[R] Possible causes of unexpected behavior
Arthur Fendrich
@rth|en @end|ng |rom gm@||@com
Fri Mar 4 10:21:05 CET 2022
Dear Eric,
Thank you for the response. Yes, I can confirm that, please see below the
behavior.
For #1, results are identical. For #2, they are not identical but very
close. For #3, they are completely different.
Best regards,
Arthur
--
For #1,
- qsub execution:
[1] "ll: 565.7251"
[1] "norm gr @ minimum: 2.96967368608131e-08"
- manual check:
f(v*): 565.7251
gradient norm at v*: 2.969674e-08
#
For #2,
- qsub execution:
[1] "ll: 14380.8308"
[1] "norm gr @ minimum: 0.0140857561408041"
- manual check:
f(v*): 14380.84
gradient norm at v*: 0.01404779
#
For #3,
- qsub execution:
[1] "ll: 14310.6812"
[1] "norm gr @ minimum: 6232158.38877002"
- manual check:
f(v*): 97604.69
gradient norm at v*: 6266696595
Em sex., 4 de mar. de 2022 às 09:48, Eric Berger <ericjberger using gmail.com>
escreveu:
> Please confirm that when you do the manual load and check that f(v*)
> matches the result from qsub() it succeeds for cases #1,#2 but only fails
> for #3.
>
>
> On Fri, Mar 4, 2022 at 10:06 AM Arthur Fendrich <arthfen using gmail.com> wrote:
>
>> Dear all,
>>
>> I am currently having a weird problem with a large-scale optimization
>> routine. It would be nice to know if any of you have already gone through
>> something similar, and how you solved it.
>>
>> I apologize in advance for not providing an example, but I think the
>> non-reproducibility of the error is maybe a key point of this problem.
>>
>> Simplest possible description of the problem: I have two functions: g(X)
>> and f(v).
>> g(X) does:
>> i) inputs a large matrix X;
>> ii) derives four other matrices from X (I'll call them A, B, C and D)
>> then
>> saves to disk for debugging purposes;
>>
>> Then, f(v) does:
>> iii) loads A, B, C, D from disk
>> iv) calculates the log-likelihood, which vary according to a vector of
>> parameters, v.
>>
>> My goal application is quite big (X is a 40000x40000 matrix), so I created
>> the following versions to test and run the codes/math/parallelization:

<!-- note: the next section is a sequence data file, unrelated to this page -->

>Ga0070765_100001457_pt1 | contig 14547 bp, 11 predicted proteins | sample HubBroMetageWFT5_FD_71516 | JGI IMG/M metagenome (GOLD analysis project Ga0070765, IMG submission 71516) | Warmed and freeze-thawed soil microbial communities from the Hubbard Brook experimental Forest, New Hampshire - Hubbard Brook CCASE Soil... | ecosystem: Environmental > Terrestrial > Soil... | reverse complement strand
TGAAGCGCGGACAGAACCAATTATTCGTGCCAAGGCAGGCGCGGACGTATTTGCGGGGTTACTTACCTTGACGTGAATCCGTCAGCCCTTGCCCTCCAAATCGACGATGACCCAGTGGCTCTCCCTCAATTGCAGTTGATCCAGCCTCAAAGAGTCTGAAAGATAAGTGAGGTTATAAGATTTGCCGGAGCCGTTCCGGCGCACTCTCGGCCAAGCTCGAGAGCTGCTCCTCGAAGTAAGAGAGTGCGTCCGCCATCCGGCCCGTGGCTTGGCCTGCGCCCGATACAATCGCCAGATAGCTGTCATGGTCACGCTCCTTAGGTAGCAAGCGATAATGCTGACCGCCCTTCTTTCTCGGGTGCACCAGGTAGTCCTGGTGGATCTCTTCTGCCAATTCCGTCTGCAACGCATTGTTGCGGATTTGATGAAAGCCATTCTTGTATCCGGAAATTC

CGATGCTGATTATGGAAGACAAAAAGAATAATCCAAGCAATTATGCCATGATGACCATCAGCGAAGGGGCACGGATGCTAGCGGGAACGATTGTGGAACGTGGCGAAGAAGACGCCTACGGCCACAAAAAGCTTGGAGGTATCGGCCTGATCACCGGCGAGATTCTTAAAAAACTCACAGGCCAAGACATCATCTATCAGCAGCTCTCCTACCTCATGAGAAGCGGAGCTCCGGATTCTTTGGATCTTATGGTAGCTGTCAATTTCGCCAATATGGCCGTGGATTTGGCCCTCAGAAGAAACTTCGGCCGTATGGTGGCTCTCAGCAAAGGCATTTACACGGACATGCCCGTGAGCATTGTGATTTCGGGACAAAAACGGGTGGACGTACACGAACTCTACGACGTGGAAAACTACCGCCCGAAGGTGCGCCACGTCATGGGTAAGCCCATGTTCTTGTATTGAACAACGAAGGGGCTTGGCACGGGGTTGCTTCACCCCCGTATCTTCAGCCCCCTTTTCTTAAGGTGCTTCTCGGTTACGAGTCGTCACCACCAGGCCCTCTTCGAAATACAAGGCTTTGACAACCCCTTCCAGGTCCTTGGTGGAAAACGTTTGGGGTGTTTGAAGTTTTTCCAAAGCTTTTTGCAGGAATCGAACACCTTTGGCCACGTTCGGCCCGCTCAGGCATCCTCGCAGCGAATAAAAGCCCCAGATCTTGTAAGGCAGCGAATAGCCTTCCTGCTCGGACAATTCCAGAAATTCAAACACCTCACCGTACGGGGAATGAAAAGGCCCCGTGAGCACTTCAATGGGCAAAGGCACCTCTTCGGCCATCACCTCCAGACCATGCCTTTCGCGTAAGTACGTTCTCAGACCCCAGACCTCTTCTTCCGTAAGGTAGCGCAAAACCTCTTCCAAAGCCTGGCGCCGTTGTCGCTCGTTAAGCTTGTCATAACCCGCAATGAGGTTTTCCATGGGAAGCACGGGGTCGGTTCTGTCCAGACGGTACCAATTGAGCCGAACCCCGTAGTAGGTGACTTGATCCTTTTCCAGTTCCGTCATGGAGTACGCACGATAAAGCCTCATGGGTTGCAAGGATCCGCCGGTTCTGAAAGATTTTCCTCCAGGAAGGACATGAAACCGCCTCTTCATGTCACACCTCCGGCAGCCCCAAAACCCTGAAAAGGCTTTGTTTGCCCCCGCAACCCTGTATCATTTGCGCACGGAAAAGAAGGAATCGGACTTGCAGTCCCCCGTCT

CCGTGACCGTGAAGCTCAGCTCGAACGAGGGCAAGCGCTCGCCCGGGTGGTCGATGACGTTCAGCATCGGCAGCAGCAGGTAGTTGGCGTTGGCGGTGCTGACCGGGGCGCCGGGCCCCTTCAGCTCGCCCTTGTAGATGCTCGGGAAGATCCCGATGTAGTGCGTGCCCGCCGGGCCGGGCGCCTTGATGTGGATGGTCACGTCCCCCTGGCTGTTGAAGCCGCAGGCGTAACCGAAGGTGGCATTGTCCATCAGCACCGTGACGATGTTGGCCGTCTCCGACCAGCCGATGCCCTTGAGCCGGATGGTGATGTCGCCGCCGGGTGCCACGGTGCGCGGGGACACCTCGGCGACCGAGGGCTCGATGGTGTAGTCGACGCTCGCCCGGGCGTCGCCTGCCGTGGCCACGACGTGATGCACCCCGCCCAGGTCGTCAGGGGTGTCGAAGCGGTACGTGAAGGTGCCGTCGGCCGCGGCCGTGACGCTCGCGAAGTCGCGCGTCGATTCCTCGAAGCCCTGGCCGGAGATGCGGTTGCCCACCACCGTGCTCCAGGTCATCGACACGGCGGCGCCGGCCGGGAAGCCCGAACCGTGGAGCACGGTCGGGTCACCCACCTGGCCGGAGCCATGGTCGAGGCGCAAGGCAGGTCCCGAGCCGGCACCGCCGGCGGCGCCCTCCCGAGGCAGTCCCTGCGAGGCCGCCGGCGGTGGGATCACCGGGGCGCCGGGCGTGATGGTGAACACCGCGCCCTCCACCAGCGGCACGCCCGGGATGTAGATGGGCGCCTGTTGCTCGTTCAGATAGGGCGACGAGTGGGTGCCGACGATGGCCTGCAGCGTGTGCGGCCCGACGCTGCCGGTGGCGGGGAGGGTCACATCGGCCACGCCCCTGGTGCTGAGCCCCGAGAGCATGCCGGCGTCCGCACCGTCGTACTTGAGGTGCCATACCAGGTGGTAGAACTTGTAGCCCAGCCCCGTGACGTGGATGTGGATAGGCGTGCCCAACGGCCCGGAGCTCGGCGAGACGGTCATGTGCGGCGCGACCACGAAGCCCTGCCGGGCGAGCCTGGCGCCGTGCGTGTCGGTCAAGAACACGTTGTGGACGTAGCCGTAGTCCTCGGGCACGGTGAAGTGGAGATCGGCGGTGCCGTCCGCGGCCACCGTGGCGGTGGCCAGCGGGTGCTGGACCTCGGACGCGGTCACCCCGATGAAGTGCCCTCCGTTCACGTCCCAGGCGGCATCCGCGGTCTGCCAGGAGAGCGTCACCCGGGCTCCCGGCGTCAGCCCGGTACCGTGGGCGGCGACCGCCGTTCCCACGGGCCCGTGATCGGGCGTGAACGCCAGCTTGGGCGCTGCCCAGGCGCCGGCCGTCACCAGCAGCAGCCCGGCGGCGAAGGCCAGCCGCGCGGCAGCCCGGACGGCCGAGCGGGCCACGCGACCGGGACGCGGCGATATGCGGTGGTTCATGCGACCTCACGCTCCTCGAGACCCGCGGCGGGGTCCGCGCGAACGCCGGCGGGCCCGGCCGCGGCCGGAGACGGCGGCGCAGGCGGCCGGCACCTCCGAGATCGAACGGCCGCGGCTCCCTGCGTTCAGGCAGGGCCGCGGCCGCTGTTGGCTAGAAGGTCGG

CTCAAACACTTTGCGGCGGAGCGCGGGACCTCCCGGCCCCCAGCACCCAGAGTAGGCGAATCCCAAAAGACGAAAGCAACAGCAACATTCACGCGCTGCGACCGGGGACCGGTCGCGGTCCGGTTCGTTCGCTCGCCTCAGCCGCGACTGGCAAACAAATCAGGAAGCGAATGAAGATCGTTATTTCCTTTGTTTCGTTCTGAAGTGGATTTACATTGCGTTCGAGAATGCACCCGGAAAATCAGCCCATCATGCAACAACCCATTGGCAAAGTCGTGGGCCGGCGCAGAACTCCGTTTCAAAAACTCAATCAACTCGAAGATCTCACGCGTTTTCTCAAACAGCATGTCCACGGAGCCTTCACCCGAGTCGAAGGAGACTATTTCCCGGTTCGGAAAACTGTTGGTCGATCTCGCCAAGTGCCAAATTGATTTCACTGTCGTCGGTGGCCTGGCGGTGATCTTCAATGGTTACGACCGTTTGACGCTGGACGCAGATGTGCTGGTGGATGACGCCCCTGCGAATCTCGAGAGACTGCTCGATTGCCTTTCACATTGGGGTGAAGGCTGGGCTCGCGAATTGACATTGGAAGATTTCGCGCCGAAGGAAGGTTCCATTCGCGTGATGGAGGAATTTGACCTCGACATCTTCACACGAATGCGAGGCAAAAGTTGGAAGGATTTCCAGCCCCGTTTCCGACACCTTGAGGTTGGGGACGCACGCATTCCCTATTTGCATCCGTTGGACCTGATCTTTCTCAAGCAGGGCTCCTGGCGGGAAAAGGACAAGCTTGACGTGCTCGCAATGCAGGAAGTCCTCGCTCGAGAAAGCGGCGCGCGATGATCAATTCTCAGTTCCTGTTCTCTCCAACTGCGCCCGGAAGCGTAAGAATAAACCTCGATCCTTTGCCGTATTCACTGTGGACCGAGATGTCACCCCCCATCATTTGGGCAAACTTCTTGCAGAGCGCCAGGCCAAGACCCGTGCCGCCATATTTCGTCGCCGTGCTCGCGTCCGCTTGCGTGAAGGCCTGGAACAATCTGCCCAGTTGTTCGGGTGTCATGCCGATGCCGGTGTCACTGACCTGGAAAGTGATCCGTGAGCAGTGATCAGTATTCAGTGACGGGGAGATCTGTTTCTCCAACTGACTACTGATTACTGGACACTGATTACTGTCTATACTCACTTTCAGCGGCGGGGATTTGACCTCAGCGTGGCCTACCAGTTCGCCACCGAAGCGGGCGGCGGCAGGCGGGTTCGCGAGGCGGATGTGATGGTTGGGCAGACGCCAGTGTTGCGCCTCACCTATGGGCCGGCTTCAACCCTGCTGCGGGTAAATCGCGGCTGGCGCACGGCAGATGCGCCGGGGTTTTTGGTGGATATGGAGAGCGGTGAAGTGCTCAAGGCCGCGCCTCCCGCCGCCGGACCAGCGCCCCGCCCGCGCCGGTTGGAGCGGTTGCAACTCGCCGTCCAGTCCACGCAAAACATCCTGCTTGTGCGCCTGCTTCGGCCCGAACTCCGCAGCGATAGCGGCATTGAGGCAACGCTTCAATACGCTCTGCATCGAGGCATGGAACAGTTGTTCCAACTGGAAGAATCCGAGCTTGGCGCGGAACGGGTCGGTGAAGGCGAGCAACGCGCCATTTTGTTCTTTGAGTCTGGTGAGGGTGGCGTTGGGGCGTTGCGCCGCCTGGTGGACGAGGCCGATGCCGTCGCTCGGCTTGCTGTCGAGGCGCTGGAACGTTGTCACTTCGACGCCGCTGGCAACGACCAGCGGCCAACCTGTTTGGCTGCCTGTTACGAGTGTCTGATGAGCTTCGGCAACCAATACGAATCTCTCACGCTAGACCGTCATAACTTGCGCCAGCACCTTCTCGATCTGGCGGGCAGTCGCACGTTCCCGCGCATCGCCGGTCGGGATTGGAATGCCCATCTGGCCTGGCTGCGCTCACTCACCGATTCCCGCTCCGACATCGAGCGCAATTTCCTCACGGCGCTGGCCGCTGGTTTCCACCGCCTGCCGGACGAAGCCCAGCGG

>> #1) A simulated example with X being 100x100
>> #2) A degraded version of the goal application, with X being 4000x4000
>> #3) The goal application, with X being 40000x40000
>>
>> When I use qsub to submit the job, using the exact same code and
>> processing
>> cluster, #1 and #2 run flawlessly, so no problem. These results tell me
>> that the codes/math/parallelization are fine.
>>
>> For application #3, it converges to a vector v*. However, when I manually
>> load A, B, C and D from disk and calculate f(v*), then the value I get is
>> completely different.
>> For example:
>> - qsub job says v* = c(0, 1, 2, 3) is a minimum with f(v*) = 1.
>> - when I manually load A, B, C, D from disk and calculate f(v*) on the
>> exact same machine with the same libraries and environment variables, I
>> get
>> f(v*) = 1000.
>>
>> This is a very confusing behavior. In theory the size of X should not
>> affect my problem, but it seems that things get unstable as the dimension
>> grows. The main issue for debugging is that g(X) for simulation #3 takes
>> two hours to run, and I am completely lost on how I could find the causes
>> of the problem. Would you have any general advices?
>>
>> Thank you very much in advance for literally any suggestions you might
>> have!
>>
>> Best regards,
>> Arthur
>>
>> [[alternative HTML version deleted]]
>>
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>>
>
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